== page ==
Dear Konrad: Thank you for the information. I don t know if this Michael Smyk was related to my father, but his intransigent behaviour sure could have madeMessage 1 of 6 , Jul 27, 2012View Source
Dear Konrad: Thank you for the information. I don’t know if this Michael Smyk was related to my father, but his intransigent behaviour sure could have made him related. Thank you. P.s. Do yourself or anyone know the location of the village of Podliski in the Mosciska area of the Ukraine. Best regards. Helga Blackwell
Gerald & Helga Blackwell
15 Bitzer Court
Cambridge, ON. N3C 3R6
519 658 2319
I don't think I can offer anything useful in the case of Frank Smyk other than being able to relate to the surname.
There is only a handful of people across Australia named Smyk, according to the White Pages.
I knew very well a Michael Smyk, here in Adelaide. He was taken as a youth from his village in the Ukraine by the Germans. He was a rebel of sorts and at one stage was placed in front of a German firing squad for intransigent behaviour. Bullets were fired around him rather than at him, as a lesson.
I can't recall him expressing a strong connection with Poland.
I don't know when Michael came to Australia. He married and had two children. He worked as a butcher. He died about five years ago.
----- Original Message -----
From: Helen Bitner
Sent: Friday, July 20, 2012 4:26 PM
Subject: [www.Kresy-Siberia.org] Introducing new member Helga Blackwell from Cambridge, Ontario, Canada
Group, please welcome new member Helga who wants to find out about her father’s family and his birthplace. His name is Frank Smyk and he is now 87 years old. He lived in a village called Podliski in the area of Mosciska which formely belonged to Poland but after the Second World War belonged to Ukraine.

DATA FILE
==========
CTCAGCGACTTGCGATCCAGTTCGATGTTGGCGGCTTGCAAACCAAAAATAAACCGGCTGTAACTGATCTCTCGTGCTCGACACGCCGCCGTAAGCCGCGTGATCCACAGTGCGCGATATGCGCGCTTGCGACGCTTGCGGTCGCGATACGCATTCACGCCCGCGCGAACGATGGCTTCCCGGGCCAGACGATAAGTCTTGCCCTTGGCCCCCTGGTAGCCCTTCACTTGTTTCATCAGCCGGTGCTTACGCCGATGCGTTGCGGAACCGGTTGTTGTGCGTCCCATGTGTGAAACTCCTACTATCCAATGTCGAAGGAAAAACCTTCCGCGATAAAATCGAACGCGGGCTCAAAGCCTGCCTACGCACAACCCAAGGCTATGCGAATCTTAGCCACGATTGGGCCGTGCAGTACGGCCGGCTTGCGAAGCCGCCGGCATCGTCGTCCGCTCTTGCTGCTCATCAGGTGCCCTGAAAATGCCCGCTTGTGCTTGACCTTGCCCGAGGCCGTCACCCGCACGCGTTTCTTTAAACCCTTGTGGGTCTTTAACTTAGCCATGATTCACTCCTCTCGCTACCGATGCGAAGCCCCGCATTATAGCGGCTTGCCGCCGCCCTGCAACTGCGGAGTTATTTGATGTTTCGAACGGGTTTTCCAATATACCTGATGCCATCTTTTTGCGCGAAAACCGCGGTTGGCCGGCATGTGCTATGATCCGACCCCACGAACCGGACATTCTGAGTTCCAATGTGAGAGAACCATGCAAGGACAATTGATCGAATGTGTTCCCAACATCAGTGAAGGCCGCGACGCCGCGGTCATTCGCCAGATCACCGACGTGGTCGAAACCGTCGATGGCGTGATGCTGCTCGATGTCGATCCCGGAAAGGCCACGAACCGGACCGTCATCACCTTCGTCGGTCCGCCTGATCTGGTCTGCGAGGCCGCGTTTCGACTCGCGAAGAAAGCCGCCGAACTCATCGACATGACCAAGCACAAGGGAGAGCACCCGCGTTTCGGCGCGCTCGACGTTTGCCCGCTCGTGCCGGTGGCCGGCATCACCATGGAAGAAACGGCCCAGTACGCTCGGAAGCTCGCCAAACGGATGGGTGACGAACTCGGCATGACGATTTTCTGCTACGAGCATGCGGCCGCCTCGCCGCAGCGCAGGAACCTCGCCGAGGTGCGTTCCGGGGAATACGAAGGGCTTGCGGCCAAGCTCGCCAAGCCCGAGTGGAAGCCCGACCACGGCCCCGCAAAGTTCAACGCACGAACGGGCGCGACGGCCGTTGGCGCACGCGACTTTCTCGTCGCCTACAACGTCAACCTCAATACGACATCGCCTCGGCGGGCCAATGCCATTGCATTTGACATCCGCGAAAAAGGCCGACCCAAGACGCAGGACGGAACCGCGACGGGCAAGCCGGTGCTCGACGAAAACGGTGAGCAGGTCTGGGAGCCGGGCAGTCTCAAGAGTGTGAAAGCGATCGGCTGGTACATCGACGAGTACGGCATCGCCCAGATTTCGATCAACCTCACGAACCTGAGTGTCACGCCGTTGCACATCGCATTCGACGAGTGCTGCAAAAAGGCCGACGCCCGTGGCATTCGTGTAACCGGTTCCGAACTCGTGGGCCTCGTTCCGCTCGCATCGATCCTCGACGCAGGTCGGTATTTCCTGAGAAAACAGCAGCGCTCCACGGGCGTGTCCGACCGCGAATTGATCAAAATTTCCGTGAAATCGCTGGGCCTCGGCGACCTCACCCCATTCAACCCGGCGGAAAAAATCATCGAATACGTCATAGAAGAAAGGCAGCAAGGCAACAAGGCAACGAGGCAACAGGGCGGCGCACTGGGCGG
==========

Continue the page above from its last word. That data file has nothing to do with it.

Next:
At around the age of 15 Frank was taken by the Germans from his village with many other young people to fulfil the quota for slave labour enforced by the village Mayor. He was put on a train and ended his voyage in Klagenfurt, Austria where he worked on the farm of the Burgomeister. Helga does not know how but he ended up in the Polish Army of General Anders in Italy and after the war emigrated to South Wales to work in the coal mines, and later moved to Oldham, Lancashire. The Smyk family lived in Oldham until 1966 and were familiar with the Polish Community in Manchester until they emigrated to Ontario, Canada.
In the early 1960’s they had some contact with Helga's grandmother, Maria Smyk. This September Helga, is going to Poland with her father and her sister and will be spending 2 days in Lvov with the hopes of locating the village and perhaps visiting the gravesite of family members. Her grandfather’s name was Michael, and her grandmother Maria Smyk was his second wife. Her father had some half-siblings and full siblings but he was the only survivor of the second family.
Once again welcome, Helga.